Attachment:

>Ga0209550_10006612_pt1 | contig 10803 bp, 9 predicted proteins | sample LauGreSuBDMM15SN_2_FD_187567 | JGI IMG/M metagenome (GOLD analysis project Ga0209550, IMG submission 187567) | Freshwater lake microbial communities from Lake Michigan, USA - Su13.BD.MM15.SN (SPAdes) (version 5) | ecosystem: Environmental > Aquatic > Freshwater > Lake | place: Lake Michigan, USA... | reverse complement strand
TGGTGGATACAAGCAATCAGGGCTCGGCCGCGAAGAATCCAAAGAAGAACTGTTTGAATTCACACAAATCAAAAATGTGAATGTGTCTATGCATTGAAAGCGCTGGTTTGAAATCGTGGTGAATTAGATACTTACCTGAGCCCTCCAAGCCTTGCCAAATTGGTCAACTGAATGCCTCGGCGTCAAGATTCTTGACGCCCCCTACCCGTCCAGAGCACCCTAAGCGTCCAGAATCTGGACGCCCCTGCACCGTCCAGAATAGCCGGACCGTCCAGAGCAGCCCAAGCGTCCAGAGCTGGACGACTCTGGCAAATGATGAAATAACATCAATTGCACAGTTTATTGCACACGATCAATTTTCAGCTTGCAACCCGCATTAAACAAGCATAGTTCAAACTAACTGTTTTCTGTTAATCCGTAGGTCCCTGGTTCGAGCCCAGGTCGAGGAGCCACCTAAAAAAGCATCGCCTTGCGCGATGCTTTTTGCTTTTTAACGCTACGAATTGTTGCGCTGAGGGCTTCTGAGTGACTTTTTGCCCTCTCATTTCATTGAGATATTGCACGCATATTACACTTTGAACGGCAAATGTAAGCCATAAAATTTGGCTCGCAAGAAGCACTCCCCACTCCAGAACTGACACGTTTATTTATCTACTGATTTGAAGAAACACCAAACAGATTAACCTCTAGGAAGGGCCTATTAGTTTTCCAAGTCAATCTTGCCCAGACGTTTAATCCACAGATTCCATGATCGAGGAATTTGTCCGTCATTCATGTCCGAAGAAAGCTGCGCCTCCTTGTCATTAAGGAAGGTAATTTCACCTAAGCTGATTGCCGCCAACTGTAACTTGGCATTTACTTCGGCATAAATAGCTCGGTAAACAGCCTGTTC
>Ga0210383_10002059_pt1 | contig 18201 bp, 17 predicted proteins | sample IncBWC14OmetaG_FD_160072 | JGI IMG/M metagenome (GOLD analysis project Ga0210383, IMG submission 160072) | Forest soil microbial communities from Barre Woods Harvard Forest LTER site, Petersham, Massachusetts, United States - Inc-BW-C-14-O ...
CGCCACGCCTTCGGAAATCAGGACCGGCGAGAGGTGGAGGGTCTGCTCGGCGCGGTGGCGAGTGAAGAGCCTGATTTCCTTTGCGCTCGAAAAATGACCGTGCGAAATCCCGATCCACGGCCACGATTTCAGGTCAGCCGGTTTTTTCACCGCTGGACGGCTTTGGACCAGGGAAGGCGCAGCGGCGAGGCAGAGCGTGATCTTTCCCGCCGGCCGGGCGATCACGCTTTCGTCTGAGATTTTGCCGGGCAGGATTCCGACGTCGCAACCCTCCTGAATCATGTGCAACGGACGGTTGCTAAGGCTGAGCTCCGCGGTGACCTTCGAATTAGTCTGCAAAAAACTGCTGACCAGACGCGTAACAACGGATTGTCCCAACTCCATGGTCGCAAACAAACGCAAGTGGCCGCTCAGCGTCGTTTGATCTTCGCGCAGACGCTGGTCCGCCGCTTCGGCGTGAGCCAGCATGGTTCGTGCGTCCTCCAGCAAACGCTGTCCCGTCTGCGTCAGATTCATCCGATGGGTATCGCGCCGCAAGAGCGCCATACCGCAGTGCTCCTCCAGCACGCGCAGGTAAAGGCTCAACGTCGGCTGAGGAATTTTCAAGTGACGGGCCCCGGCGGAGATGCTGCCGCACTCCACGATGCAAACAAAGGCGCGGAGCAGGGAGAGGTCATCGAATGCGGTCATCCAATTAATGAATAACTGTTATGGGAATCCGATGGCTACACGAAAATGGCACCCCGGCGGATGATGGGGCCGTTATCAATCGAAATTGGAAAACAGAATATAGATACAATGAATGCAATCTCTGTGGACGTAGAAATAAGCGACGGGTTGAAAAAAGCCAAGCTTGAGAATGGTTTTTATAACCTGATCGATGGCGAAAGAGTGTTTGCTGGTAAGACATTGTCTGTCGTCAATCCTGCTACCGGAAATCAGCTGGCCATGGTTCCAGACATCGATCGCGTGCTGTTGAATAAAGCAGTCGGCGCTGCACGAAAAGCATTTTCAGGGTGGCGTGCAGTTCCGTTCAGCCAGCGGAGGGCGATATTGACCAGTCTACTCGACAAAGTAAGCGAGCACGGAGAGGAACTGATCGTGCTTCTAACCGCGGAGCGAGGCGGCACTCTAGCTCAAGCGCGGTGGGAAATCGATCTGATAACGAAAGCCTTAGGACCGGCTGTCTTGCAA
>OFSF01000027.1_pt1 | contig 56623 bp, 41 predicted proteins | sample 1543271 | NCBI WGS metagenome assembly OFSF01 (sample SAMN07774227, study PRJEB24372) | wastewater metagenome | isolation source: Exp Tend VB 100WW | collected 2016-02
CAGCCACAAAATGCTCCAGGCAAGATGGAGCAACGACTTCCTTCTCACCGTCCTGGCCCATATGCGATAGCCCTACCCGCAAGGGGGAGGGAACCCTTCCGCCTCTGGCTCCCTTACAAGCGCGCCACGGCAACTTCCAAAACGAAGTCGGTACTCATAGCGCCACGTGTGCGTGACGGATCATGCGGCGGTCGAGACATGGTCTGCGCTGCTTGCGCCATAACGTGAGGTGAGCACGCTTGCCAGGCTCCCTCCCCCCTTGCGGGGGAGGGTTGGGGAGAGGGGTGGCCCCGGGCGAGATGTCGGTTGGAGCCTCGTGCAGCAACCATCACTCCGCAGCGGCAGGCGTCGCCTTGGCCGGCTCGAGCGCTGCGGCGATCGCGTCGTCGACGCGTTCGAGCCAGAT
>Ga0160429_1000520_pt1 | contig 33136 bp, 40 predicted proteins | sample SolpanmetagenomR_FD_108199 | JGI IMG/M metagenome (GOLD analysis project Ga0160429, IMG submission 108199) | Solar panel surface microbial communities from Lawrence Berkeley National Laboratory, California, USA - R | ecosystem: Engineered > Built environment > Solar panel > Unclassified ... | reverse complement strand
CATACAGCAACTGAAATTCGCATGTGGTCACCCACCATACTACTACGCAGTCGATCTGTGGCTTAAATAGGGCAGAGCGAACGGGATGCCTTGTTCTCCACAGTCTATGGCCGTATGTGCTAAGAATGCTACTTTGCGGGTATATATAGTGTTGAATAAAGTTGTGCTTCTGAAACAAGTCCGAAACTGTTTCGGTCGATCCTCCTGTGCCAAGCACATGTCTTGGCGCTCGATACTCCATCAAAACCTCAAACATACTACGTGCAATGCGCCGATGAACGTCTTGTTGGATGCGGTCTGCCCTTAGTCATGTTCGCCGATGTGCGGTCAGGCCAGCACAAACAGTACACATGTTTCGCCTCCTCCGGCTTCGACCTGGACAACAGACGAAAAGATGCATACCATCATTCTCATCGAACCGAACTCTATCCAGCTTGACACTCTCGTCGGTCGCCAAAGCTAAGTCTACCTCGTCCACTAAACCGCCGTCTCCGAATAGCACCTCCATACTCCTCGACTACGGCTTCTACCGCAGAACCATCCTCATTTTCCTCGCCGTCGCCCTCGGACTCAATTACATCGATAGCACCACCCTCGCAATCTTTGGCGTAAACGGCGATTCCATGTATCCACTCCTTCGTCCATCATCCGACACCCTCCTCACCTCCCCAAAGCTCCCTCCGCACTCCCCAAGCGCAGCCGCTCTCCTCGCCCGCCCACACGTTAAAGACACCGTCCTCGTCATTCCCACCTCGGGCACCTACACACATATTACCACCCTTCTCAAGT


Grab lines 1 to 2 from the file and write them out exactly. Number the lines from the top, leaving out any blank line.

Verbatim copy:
>Ga0209550_10006612_pt1 | contig 10803 bp, 9 predicted proteins | sample LauGreSuBDMM15SN_2_FD_187567 | JGI IMG/M metagenome (GOLD analysis project Ga0209550, IMG submission 187567) | Freshwater lake microbial communities from Lake Michigan, USA - Su13.BD.MM15.SN (SPAdes) (version 5) | ecosystem: Environmental > Aquatic > Freshwater > Lake | place: Lake Michigan, USA... | reverse complement strand
TGGTGGATACAAGCAATCAGGGCTCGGCCGCGAAGAATCCAAAGAAGAACTGTTTGAATTCACACAAATCAAAAATGTGAATGTGTCTATGCATTGAAAGCGCTGGTTTGAAATCGTGGTGAATTAGATACTTACCTGAGCCCTCCAAGCCTTGCCAAATTGGTCAACTGAATGCCTCGGCGTCAAGATTCTTGACGCCCCCTACCCGTCCAGAGCACCCTAAGCGTCCAGAATCTGGACGCCCCTGCACCGTCCAGAATAGCCGGACCGTCCAGAGCAGCCCAAGCGTCCAGAGCTGGACGACTCTGGCAAATGATGAAATAACATCAATTGCACAGTTTATTGCACACGATCAATTTTCAGCTTGCAACCCGCATTAAACAAGCATAGTTCAAACTAACTGTTTTCTGTTAATCCGTAGGTCCCTGGTTCGAGCCCAGGTCGAGGAGCCACCTAAAAAAGCATCGCCTTGCGCGATGCTTTTTGCTTTTTAACGCTACGAATTGTTGCGCTGAGGGCTTCTGAGTGACTTTTTGCCCTCTCATTTCATTGAGATATTGCACGCATATTACACTTTGAACGGCAAATGTAAGCCATAAAATTTGGCTCGCAAGAAGCACTCCCCACTCCAGAACTGACACGTTTATTTATCTACTGATTTGAAGAAACACCAAACAGATTAACCTCTAGGAAGGGCCTATTAGTTTTCCAAGTCAATCTTGCCCAGACGTTTAATCCACAGATTCCATGATCGAGGAATTTGTCCGTCATTCATGTCCGAAGAAAGCTGCGCCTCCTTGTCATTAAGGAAGGTAATTTCACCTAAGCTGATTGCCGCCAACTGTAACTTGGCATTTACTTCGGCATAAATAGCTCGGTAAACAGCCTGTTC